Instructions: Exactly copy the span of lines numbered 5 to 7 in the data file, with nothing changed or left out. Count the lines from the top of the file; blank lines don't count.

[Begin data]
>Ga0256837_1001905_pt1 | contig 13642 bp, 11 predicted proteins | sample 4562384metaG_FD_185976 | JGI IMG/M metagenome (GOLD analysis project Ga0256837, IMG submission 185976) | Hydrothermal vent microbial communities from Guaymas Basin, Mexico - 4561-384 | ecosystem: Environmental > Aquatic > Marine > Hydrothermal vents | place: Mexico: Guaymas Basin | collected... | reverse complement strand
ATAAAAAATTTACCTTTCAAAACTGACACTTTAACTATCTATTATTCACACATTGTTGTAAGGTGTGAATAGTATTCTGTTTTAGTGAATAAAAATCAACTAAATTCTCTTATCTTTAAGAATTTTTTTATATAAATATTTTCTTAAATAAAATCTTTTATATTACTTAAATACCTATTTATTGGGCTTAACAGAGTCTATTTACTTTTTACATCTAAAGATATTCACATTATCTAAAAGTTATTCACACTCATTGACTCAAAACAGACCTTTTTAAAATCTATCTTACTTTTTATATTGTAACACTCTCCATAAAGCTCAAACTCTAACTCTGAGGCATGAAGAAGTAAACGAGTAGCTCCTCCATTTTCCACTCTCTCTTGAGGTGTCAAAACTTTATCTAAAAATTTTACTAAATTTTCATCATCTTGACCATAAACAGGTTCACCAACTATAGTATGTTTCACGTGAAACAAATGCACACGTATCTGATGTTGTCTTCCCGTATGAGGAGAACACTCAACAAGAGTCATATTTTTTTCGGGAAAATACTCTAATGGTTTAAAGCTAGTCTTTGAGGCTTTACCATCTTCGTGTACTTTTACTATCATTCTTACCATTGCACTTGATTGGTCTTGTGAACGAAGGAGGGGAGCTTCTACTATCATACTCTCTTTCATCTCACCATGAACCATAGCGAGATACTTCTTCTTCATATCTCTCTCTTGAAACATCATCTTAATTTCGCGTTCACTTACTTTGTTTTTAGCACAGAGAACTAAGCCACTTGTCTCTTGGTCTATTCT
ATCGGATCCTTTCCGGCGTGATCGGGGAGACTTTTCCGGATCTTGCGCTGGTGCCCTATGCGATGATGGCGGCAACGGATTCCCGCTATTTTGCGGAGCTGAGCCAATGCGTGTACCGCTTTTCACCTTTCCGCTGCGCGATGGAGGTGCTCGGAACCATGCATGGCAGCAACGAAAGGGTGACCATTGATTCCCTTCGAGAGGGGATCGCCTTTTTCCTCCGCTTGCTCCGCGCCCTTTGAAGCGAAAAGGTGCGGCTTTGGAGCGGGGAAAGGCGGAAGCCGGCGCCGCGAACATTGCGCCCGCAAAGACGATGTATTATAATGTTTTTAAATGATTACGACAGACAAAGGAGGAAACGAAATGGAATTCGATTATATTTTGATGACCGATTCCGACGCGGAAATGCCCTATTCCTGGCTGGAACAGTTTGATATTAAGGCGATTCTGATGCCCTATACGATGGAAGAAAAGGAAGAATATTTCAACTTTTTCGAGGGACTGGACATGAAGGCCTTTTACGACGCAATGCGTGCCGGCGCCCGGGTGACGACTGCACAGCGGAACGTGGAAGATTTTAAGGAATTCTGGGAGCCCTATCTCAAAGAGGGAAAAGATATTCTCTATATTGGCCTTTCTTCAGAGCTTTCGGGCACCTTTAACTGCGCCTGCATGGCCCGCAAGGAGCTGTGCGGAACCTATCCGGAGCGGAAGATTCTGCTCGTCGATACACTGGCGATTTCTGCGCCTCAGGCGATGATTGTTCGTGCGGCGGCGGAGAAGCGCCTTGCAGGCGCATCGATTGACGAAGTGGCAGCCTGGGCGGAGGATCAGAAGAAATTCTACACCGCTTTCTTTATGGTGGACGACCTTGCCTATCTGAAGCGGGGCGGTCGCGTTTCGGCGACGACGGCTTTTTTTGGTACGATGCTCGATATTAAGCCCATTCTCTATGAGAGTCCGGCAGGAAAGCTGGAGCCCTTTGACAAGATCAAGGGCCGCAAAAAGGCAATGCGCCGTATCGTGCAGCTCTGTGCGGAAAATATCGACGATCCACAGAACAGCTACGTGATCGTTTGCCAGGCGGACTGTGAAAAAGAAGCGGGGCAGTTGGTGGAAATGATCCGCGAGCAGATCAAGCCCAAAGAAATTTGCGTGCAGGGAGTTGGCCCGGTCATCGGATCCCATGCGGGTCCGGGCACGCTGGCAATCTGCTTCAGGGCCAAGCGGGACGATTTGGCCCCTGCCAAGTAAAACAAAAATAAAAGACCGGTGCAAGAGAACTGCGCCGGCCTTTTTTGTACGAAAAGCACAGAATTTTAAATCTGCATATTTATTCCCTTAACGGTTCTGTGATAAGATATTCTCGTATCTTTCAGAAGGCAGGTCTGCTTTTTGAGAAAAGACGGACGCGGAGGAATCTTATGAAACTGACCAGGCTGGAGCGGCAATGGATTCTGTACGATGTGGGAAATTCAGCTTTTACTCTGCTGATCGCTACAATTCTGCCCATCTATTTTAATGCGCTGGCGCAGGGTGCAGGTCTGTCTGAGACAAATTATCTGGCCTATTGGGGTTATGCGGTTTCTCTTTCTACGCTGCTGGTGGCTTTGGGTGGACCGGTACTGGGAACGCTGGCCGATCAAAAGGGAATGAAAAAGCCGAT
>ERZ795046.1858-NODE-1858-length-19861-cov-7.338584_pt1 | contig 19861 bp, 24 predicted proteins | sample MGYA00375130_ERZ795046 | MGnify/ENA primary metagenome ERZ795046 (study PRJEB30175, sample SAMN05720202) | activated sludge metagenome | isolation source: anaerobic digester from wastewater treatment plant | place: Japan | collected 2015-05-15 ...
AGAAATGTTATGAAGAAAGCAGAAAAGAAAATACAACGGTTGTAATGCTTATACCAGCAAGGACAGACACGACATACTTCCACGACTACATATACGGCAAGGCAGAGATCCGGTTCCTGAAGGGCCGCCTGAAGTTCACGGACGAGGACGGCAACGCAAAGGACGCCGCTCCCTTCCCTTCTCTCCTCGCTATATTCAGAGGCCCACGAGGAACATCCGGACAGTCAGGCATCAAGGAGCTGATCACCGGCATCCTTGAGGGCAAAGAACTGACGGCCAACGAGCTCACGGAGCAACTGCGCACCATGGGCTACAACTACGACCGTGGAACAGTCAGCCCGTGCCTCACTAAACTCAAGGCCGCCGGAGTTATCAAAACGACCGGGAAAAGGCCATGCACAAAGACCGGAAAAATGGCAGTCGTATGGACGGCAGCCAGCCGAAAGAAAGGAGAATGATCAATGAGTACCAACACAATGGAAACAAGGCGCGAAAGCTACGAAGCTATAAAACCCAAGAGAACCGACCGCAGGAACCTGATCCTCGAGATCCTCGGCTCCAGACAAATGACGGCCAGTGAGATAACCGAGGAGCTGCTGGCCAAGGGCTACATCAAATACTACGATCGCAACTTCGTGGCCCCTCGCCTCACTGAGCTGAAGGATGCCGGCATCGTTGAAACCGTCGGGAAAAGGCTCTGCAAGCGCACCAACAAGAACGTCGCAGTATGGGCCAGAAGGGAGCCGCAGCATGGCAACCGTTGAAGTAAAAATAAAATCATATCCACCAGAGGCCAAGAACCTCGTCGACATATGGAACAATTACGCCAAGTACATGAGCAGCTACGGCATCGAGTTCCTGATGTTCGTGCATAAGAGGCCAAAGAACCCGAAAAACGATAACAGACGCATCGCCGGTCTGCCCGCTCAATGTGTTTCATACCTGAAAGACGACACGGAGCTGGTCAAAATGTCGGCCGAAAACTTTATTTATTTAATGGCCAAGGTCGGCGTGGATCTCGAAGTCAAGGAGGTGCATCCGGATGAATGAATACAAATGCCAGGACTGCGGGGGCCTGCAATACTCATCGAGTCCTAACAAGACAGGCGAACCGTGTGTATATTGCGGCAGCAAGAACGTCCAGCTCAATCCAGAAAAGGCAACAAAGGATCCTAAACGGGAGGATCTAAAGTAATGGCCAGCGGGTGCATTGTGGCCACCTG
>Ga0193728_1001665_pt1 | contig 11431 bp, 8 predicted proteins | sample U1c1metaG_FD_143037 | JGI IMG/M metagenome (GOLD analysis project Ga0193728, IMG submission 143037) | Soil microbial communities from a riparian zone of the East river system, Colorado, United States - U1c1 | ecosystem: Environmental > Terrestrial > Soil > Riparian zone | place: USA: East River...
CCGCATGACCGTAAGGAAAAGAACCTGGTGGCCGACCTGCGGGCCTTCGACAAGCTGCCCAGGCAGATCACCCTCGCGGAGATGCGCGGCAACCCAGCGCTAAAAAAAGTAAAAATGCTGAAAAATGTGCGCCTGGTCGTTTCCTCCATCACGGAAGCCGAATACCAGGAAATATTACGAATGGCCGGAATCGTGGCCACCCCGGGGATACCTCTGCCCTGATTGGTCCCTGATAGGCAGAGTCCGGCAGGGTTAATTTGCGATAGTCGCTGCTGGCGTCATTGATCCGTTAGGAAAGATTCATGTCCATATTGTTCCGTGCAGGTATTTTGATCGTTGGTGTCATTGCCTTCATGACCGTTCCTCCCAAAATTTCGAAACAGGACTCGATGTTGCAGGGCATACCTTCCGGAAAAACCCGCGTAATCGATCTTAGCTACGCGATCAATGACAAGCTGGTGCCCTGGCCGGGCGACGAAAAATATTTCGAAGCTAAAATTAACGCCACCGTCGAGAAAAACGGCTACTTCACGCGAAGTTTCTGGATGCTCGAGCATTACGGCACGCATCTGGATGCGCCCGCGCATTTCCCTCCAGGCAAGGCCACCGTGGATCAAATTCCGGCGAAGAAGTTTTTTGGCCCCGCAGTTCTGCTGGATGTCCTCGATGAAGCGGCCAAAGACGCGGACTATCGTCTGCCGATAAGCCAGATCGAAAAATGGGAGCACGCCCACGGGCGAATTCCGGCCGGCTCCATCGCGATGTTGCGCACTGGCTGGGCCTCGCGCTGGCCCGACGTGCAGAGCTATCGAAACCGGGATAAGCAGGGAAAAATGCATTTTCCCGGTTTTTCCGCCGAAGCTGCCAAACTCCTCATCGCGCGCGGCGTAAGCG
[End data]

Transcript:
AGAAATGTTATGAAGAAAGCAGAAAAGAAAATACAACGGTTGTAATGCTTATACCAGCAAGGACAGACACGACATACTTCCACGACTACATATACGGCAAGGCAGAGATCCGGTTCCTGAAGGGCCGCCTGAAGTTCACGGACGAGGACGGCAACGCAAAGGACGCCGCTCCCTTCCCTTCTCTCCTCGCTATATTCAGAGGCCCACGAGGAACATCCGGACAGTCAGGCATCAAGGAGCTGATCACCGGCATCCTTGAGGGCAAAGAACTGACGGCCAACGAGCTCACGGAGCAACTGCGCACCATGGGCTACAACTACGACCGTGGAACAGTCAGCCCGTGCCTCACTAAACTCAAGGCCGCCGGAGTTATCAAAACGACCGGGAAAAGGCCATGCACAAAGACCGGAAAAATGGCAGTCGTATGGACGGCAGCCAGCCGAAAGAAAGGAGAATGATCAATGAGTACCAACACAATGGAAACAAGGCGCGAAAGCTACGAAGCTATAAAACCCAAGAGAACCGACCGCAGGAACCTGATCCTCGAGATCCTCGGCTCCAGACAAATGACGGCCAGTGAGATAACCGAGGAGCTGCTGGCCAAGGGCTACATCAAATACTACGATCGCAACTTCGTGGCCCCTCGCCTCACTGAGCTGAAGGATGCCGGCATCGTTGAAACCGTCGGGAAAAGGCTCTGCAAGCGCACCAACAAGAACGTCGCAGTATGGGCCAGAAGGGAGCCGCAGCATGGCAACCGTTGAAGTAAAAATAAAATCATATCCACCAGAGGCCAAGAACCTCGTCGACATATGGAACAATTACGCCAAGTACATGAGCAGCTACGGCATCGAGTTCCTGATGTTCGTGCATAAGAGGCCAAAGAACCCGAAAAACGATAACAGACGCATCGCCGGTCTGCCCGCTCAATGTGTTTCATACCTGAAAGACGACACGGAGCTGGTCAAAATGTCGGCCGAAAACTTTATTTATTTAATGGCCAAGGTCGGCGTGGATCTCGAAGTCAAGGAGGTGCATCCGGATGAATGAATACAAATGCCAGGACTGCGGGGGCCTGCAATACTCATCGAGTCCTAACAAGACAGGCGAACCGTGTGTATATTGCGGCAGCAAGAACGTCCAGCTCAATCCAGAAAAGGCAACAAAGGATCCTAAACGGGAGGATCTAAAGTAATGGCCAGCGGGTGCATTGTGGCCACCTG
>Ga0193728_1001665_pt1 | contig 11431 bp, 8 predicted proteins | sample U1c1metaG_FD_143037 | JGI IMG/M metagenome (GOLD analysis project Ga0193728, IMG submission 143037) | Soil microbial communities from a riparian zone of the East river system, Colorado, United States - U1c1 | ecosystem: Environmental > Terrestrial > Soil > Riparian zone | place: USA: East River...
CCGCATGACCGTAAGGAAAAGAACCTGGTGGCCGACCTGCGGGCCTTCGACAAGCTGCCCAGGCAGATCACCCTCGCGGAGATGCGCGGCAACCCAGCGCTAAAAAAAGTAAAAATGCTGAAAAATGTGCGCCTGGTCGTTTCCTCCATCACGGAAGCCGAATACCAGGAAATATTACGAATGGCCGGAATCGTGGCCACCCCGGGGATACCTCTGCCCTGATTGGTCCCTGATAGGCAGAGTCCGGCAGGGTTAATTTGCGATAGTCGCTGCTGGCGTCATTGATCCGTTAGGAAAGATTCATGTCCATATTGTTCCGTGCAGGTATTTTGATCGTTGGTGTCATTGCCTTCATGACCGTTCCTCCCAAAATTTCGAAACAGGACTCGATGTTGCAGGGCATACCTTCCGGAAAAACCCGCGTAATCGATCTTAGCTACGCGATCAATGACAAGCTGGTGCCCTGGCCGGGCGACGAAAAATATTTCGAAGCTAAAATTAACGCCACCGTCGAGAAAAACGGCTACTTCACGCGAAGTTTCTGGATGCTCGAGCATTACGGCACGCATCTGGATGCGCCCGCGCATTTCCCTCCAGGCAAGGCCACCGTGGATCAAATTCCGGCGAAGAAGTTTTTTGGCCCCGCAGTTCTGCTGGATGTCCTCGATGAAGCGGCCAAAGACGCGGACTATCGTCTGCCGATAAGCCAGATCGAAAAATGGGAGCACGCCCACGGGCGAATTCCGGCCGGCTCCATCGCGATGTTGCGCACTGGCTGGGCCTCGCGCTGGCCCGACGTGCAGAGCTATCGAAACCGGGATAAGCAGGGAAAAATGCATTTTCCCGGTTTTTCCGCCGAAGCTGCCAAACTCCTCATCGCGCGCGGCGTAAGCG